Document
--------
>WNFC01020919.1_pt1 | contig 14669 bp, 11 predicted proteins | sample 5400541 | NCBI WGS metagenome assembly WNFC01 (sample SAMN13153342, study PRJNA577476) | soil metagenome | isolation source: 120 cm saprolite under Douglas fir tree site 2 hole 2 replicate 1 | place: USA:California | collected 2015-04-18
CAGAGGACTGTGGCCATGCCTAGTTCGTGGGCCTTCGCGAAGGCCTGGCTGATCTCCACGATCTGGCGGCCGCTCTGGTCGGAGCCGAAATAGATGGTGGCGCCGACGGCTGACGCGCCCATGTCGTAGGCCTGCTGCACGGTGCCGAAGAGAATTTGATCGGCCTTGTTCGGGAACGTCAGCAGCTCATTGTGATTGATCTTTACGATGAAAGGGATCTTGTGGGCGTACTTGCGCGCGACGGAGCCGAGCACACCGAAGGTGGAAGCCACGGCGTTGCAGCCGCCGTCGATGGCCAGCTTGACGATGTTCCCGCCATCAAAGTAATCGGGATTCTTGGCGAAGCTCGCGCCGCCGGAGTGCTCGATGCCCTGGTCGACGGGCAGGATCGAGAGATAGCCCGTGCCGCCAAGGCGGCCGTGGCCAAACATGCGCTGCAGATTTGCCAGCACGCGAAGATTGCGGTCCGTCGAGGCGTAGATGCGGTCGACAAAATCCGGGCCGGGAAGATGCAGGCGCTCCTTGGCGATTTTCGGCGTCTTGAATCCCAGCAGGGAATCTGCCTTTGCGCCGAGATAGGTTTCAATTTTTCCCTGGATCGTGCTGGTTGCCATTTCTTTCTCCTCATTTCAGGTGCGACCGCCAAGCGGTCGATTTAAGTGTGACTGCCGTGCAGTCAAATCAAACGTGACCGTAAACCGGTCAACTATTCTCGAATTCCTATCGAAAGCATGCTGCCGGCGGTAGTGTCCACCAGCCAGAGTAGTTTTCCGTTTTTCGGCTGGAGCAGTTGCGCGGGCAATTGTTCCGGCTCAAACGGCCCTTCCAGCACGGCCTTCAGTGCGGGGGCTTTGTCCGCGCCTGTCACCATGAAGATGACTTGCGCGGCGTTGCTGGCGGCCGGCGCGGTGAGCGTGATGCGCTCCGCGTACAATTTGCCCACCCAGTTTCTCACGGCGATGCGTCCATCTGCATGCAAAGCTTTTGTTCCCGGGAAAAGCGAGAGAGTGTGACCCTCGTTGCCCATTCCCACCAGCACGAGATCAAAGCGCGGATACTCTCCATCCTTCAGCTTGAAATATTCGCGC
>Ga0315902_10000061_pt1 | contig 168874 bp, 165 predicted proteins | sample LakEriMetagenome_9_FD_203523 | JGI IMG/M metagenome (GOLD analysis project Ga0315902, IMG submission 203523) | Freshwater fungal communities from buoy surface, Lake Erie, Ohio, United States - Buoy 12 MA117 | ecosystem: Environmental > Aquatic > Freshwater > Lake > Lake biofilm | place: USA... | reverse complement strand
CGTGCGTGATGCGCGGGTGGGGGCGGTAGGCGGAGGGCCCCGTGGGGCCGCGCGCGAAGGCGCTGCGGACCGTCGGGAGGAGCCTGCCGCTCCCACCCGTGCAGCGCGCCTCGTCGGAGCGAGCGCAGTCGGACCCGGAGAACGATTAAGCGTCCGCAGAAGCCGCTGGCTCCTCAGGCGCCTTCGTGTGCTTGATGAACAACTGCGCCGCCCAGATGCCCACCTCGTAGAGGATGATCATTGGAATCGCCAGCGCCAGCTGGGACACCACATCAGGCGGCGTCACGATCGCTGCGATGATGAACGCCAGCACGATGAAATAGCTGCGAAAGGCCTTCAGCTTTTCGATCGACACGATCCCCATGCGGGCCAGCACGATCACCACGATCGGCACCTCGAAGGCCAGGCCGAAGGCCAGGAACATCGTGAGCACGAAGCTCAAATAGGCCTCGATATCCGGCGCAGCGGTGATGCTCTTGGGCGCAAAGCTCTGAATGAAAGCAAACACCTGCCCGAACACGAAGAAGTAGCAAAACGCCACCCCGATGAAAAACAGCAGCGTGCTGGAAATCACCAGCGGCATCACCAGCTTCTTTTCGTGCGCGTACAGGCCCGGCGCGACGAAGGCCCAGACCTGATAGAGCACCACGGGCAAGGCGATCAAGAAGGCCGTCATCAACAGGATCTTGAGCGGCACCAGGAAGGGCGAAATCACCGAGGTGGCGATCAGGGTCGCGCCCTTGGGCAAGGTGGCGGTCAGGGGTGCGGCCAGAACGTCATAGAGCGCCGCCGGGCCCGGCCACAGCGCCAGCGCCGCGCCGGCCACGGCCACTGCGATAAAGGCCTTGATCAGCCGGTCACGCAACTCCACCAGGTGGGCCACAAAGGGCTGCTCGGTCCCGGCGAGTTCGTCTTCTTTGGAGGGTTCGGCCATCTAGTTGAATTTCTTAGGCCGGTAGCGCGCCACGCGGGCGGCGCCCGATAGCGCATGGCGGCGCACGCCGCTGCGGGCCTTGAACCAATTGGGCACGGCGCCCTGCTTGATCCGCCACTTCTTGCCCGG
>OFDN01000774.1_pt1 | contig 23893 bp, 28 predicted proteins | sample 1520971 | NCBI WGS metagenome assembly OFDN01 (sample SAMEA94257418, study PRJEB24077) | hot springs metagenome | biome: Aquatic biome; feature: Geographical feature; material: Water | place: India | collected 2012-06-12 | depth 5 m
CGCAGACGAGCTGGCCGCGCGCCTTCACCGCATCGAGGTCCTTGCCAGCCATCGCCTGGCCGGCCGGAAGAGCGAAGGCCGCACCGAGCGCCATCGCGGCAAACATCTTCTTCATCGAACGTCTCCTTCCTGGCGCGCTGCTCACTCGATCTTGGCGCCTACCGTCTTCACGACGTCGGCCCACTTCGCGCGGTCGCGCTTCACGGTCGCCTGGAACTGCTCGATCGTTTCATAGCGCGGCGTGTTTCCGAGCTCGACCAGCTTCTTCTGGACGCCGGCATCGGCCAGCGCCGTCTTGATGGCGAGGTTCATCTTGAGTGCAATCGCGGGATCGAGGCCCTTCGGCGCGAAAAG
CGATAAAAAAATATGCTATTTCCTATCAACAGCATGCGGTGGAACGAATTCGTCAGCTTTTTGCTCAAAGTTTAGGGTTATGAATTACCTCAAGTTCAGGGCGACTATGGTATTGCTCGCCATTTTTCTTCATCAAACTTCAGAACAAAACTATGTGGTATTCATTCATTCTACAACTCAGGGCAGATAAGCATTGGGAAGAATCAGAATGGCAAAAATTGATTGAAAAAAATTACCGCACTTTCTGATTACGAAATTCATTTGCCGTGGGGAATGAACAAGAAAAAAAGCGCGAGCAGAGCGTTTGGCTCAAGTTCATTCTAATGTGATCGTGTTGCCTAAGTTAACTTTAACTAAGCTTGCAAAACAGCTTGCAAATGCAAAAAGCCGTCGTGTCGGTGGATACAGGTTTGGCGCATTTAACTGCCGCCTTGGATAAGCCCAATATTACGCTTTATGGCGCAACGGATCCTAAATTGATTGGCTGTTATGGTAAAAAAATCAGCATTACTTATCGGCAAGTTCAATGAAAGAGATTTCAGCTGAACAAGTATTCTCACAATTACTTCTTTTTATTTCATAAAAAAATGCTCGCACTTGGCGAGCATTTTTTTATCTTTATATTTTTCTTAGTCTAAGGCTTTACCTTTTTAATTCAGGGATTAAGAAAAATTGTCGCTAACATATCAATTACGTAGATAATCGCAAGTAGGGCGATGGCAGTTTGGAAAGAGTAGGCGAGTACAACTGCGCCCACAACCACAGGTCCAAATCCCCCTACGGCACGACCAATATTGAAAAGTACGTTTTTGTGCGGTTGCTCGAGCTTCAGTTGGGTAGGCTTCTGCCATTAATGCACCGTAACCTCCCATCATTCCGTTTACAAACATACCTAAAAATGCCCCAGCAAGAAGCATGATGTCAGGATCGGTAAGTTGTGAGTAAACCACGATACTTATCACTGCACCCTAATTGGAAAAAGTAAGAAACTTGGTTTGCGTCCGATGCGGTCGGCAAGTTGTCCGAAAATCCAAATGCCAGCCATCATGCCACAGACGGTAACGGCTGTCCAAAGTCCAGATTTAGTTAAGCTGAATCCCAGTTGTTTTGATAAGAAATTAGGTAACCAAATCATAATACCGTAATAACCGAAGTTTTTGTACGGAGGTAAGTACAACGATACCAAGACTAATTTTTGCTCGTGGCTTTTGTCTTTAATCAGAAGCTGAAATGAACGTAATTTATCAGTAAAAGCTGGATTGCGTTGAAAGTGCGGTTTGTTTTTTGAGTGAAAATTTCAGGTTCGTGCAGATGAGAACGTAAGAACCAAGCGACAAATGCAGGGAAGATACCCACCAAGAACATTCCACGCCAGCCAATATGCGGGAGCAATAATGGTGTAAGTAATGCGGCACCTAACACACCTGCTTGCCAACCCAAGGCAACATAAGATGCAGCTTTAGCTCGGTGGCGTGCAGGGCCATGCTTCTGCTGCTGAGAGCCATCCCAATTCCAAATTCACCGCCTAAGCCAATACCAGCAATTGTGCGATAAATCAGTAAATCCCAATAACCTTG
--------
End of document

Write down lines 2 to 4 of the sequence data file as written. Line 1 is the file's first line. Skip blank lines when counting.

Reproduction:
CAGAGGACTGTGGCCATGCCTAGTTCGTGGGCCTTCGCGAAGGCCTGGCTGATCTCCACGATCTGGCGGCCGCTCTGGTCGGAGCCGAAATAGATGGTGGCGCCGACGGCTGACGCGCCCATGTCGTAGGCCTGCTGCACGGTGCCGAAGAGAATTTGATCGGCCTTGTTCGGGAACGTCAGCAGCTCATTGTGATTGATCTTTACGATGAAAGGGATCTTGTGGGCGTACTTGCGCGCGACGGAGCCGAGCACACCGAAGGTGGAAGCCACGGCGTTGCAGCCGCCGTCGATGGCCAGCTTGACGATGTTCCCGCCATCAAAGTAATCGGGATTCTTGGCGAAGCTCGCGCCGCCGGAGTGCTCGATGCCCTGGTCGACGGGCAGGATCGAGAGATAGCCCGTGCCGCCAAGGCGGCCGTGGCCAAACATGCGCTGCAGATTTGCCAGCACGCGAAGATTGCGGTCCGTCGAGGCGTAGATGCGGTCGACAAAATCCGGGCCGGGAAGATGCAGGCGCTCCTTGGCGATTTTCGGCGTCTTGAATCCCAGCAGGGAATCTGCCTTTGCGCCGAGATAGGTTTCAATTTTTCCCTGGATCGTGCTGGTTGCCATTTCTTTCTCCTCATTTCAGGTGCGACCGCCAAGCGGTCGATTTAAGTGTGACTGCCGTGCAGTCAAATCAAACGTGACCGTAAACCGGTCAACTATTCTCGAATTCCTATCGAAAGCATGCTGCCGGCGGTAGTGTCCACCAGCCAGAGTAGTTTTCCGTTTTTCGGCTGGAGCAGTTGCGCGGGCAATTGTTCCGGCTCAAACGGCCCTTCCAGCACGGCCTTCAGTGCGGGGGCTTTGTCCGCGCCTGTCACCATGAAGATGACTTGCGCGGCGTTGCTGGCGGCCGGCGCGGTGAGCGTGATGCGCTCCGCGTACAATTTGCCCACCCAGTTTCTCACGGCGATGCGTCCATCTGCATGCAAAGCTTTTGTTCCCGGGAAAAGCGAGAGAGTGTGACCCTCGTTGCCCATTCCCACCAGCACGAGATCAAAGCGCGGATACTCTCCATCCTTCAGCTTGAAATATTCGCGC
>Ga0315902_10000061_pt1 | contig 168874 bp, 165 predicted proteins | sample LakEriMetagenome_9_FD_203523 | JGI IMG/M metagenome (GOLD analysis project Ga0315902, IMG submission 203523) | Freshwater fungal communities from buoy surface, Lake Erie, Ohio, United States - Buoy 12 MA117 | ecosystem: Environmental > Aquatic > Freshwater > Lake > Lake biofilm | place: USA... | reverse complement strand
CGTGCGTGATGCGCGGGTGGGGGCGGTAGGCGGAGGGCCCCGTGGGGCCGCGCGCGAAGGCGCTGCGGACCGTCGGGAGGAGCCTGCCGCTCCCACCCGTGCAGCGCGCCTCGTCGGAGCGAGCGCAGTCGGACCCGGAGAACGATTAAGCGTCCGCAGAAGCCGCTGGCTCCTCAGGCGCCTTCGTGTGCTTGATGAACAACTGCGCCGCCCAGATGCCCACCTCGTAGAGGATGATCATTGGAATCGCCAGCGCCAGCTGGGACACCACATCAGGCGGCGTCACGATCGCTGCGATGATGAACGCCAGCACGATGAAATAGCTGCGAAAGGCCTTCAGCTTTTCGATCGACACGATCCCCATGCGGGCCAGCACGATCACCACGATCGGCACCTCGAAGGCCAGGCCGAAGGCCAGGAACATCGTGAGCACGAAGCTCAAATAGGCCTCGATATCCGGCGCAGCGGTGATGCTCTTGGGCGCAAAGCTCTGAATGAAAGCAAACACCTGCCCGAACACGAAGAAGTAGCAAAACGCCACCCCGATGAAAAACAGCAGCGTGCTGGAAATCACCAGCGGCATCACCAGCTTCTTTTCGTGCGCGTACAGGCCCGGCGCGACGAAGGCCCAGACCTGATAGAGCACCACGGGCAAGGCGATCAAGAAGGCCGTCATCAACAGGATCTTGAGCGGCACCAGGAAGGGCGAAATCACCGAGGTGGCGATCAGGGTCGCGCCCTTGGGCAAGGTGGCGGTCAGGGGTGCGGCCAGAACGTCATAGAGCGCCGCCGGGCCCGGCCACAGCGCCAGCGCCGCGCCGGCCACGGCCACTGCGATAAAGGCCTTGATCAGCCGGTCACGCAACTCCACCAGGTGGGCCACAAAGGGCTGCTCGGTCCCGGCGAGTTCGTCTTCTTTGGAGGGTTCGGCCATCTAGTTGAATTTCTTAGGCCGGTAGCGCGCCACGCGGGCGGCGCCCGATAGCGCATGGCGGCGCACGCCGCTGCGGGCCTTGAACCAATTGGGCACGGCGCCCTGCTTGATCCGCCACTTCTTGCCCGG